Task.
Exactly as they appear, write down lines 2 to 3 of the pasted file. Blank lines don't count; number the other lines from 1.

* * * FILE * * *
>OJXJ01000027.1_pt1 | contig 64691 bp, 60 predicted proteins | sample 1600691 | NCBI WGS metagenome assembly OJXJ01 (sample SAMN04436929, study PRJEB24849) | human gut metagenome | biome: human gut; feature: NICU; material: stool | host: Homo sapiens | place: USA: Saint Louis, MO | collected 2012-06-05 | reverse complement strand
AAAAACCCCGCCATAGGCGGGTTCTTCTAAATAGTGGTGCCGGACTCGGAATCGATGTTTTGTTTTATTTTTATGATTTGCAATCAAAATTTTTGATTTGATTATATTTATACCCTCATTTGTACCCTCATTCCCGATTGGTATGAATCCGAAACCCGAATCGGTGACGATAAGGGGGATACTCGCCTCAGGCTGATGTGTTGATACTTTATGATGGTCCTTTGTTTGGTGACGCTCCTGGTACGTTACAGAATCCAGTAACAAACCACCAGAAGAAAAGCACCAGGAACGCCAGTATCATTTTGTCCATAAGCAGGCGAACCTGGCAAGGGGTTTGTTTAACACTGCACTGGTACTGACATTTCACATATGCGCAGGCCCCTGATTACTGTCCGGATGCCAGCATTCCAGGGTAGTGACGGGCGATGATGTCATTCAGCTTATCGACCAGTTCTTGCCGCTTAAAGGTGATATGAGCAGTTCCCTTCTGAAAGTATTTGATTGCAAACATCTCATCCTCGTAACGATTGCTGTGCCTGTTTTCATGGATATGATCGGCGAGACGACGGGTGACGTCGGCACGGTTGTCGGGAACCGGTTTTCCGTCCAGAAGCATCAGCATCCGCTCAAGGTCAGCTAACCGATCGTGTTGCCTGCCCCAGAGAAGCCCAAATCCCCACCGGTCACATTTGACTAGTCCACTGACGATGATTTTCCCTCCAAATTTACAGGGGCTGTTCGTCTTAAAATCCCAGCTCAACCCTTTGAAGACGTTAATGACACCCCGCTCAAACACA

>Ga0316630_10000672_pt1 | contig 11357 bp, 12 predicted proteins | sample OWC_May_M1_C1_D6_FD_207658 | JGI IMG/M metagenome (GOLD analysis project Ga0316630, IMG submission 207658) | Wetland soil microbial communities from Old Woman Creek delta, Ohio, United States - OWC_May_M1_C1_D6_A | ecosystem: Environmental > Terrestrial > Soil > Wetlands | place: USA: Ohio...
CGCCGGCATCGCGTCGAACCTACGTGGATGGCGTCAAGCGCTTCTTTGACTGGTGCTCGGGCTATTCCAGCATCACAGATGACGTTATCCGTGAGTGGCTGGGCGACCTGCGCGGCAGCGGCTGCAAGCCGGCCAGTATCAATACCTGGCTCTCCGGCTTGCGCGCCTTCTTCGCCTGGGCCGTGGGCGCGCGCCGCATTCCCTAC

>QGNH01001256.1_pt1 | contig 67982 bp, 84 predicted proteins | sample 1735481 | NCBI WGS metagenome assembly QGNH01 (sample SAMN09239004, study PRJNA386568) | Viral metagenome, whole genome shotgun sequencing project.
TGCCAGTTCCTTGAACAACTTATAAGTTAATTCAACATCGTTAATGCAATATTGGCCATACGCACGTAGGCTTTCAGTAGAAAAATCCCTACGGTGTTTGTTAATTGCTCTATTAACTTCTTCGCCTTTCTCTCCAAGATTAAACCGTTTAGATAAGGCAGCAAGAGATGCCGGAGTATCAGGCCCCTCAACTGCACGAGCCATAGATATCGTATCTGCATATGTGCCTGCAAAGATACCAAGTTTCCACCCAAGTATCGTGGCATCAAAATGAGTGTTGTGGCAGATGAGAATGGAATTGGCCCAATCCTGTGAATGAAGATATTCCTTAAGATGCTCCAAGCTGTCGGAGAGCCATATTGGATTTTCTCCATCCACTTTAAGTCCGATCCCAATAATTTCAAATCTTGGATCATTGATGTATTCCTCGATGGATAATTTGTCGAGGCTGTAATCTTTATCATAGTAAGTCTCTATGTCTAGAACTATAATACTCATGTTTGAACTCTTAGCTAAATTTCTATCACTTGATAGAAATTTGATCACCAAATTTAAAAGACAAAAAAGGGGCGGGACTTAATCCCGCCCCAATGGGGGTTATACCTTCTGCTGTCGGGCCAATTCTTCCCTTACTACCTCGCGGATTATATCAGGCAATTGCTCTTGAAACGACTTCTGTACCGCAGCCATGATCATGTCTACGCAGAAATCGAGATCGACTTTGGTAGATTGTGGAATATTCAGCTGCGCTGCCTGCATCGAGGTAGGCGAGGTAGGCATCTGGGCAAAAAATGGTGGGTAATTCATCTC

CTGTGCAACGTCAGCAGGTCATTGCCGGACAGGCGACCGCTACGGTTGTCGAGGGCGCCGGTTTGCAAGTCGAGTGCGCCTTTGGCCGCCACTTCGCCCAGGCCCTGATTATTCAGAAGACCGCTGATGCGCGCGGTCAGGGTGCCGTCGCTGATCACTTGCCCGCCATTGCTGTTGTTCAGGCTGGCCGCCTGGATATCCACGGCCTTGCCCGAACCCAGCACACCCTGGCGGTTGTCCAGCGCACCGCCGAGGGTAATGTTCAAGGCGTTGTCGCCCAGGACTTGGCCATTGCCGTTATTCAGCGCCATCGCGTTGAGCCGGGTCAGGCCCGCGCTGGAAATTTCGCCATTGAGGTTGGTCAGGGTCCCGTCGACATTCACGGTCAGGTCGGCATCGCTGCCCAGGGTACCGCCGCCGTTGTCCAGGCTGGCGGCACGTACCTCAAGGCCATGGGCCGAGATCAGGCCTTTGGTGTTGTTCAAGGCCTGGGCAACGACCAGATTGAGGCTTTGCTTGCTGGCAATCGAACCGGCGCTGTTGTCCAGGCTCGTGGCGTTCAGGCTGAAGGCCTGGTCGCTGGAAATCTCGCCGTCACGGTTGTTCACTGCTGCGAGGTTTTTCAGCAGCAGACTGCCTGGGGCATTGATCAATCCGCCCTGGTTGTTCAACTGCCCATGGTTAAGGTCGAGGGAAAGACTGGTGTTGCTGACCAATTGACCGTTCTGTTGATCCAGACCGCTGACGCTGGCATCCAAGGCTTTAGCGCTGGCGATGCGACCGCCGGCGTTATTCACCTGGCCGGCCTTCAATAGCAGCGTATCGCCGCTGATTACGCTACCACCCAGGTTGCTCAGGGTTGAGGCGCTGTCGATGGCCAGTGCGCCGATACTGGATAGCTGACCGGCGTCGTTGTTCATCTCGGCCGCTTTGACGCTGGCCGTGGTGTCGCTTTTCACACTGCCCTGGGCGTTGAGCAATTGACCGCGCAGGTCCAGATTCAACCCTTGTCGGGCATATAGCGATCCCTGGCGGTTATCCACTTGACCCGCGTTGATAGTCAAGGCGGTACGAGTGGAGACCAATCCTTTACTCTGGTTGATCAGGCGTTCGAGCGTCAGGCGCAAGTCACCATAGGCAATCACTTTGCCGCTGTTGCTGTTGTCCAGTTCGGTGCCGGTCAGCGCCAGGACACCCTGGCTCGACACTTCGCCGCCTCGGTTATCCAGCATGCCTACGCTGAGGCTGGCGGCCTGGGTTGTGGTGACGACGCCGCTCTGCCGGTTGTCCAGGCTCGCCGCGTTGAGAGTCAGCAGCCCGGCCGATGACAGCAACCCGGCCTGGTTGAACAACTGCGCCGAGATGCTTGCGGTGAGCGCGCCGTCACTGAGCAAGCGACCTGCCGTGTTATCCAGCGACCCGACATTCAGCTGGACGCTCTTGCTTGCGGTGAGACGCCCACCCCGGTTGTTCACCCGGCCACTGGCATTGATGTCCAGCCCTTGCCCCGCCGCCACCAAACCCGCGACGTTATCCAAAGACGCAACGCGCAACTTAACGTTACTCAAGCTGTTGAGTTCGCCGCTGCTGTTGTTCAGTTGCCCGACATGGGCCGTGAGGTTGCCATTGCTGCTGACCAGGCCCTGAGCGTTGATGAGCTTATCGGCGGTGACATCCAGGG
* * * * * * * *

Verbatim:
AAAAACCCCGCCATAGGCGGGTTCTTCTAAATAGTGGTGCCGGACTCGGAATCGATGTTTTGTTTTATTTTTATGATTTGCAATCAAAATTTTTGATTTGATTATATTTATACCCTCATTTGTACCCTCATTCCCGATTGGTATGAATCCGAAACCCGAATCGGTGACGATAAGGGGGATACTCGCCTCAGGCTGATGTGTTGATACTTTATGATGGTCCTTTGTTTGGTGACGCTCCTGGTACGTTACAGAATCCAGTAACAAACCACCAGAAGAAAAGCACCAGGAACGCCAGTATCATTTTGTCCATAAGCAGGCGAACCTGGCAAGGGGTTTGTTTAACACTGCACTGGTACTGACATTTCACATATGCGCAGGCCCCTGATTACTGTCCGGATGCCAGCATTCCAGGGTAGTGACGGGCGATGATGTCATTCAGCTTATCGACCAGTTCTTGCCGCTTAAAGGTGATATGAGCAGTTCCCTTCTGAAAGTATTTGATTGCAAACATCTCATCCTCGTAACGATTGCTGTGCCTGTTTTCATGGATATGATCGGCGAGACGACGGGTGACGTCGGCACGGTTGTCGGGAACCGGTTTTCCGTCCAGAAGCATCAGCATCCGCTCAAGGTCAGCTAACCGATCGTGTTGCCTGCCCCAGAGAAGCCCAAATCCCCACCGGTCACATTTGACTAGTCCACTGACGATGATTTTCCCTCCAAATTTACAGGGGCTGTTCGTCTTAAAATCCCAGCTCAACCCTTTGAAGACGTTAATGACACCCCGCTCAAACACA

>Ga0316630_10000672_pt1 | contig 11357 bp, 12 predicted proteins | sample OWC_May_M1_C1_D6_FD_207658 | JGI IMG/M metagenome (GOLD analysis project Ga0316630, IMG submission 207658) | Wetland soil microbial communities from Old Woman Creek delta, Ohio, United States - OWC_May_M1_C1_D6_A | ecosystem: Environmental > Terrestrial > Soil > Wetlands | place: USA: Ohio...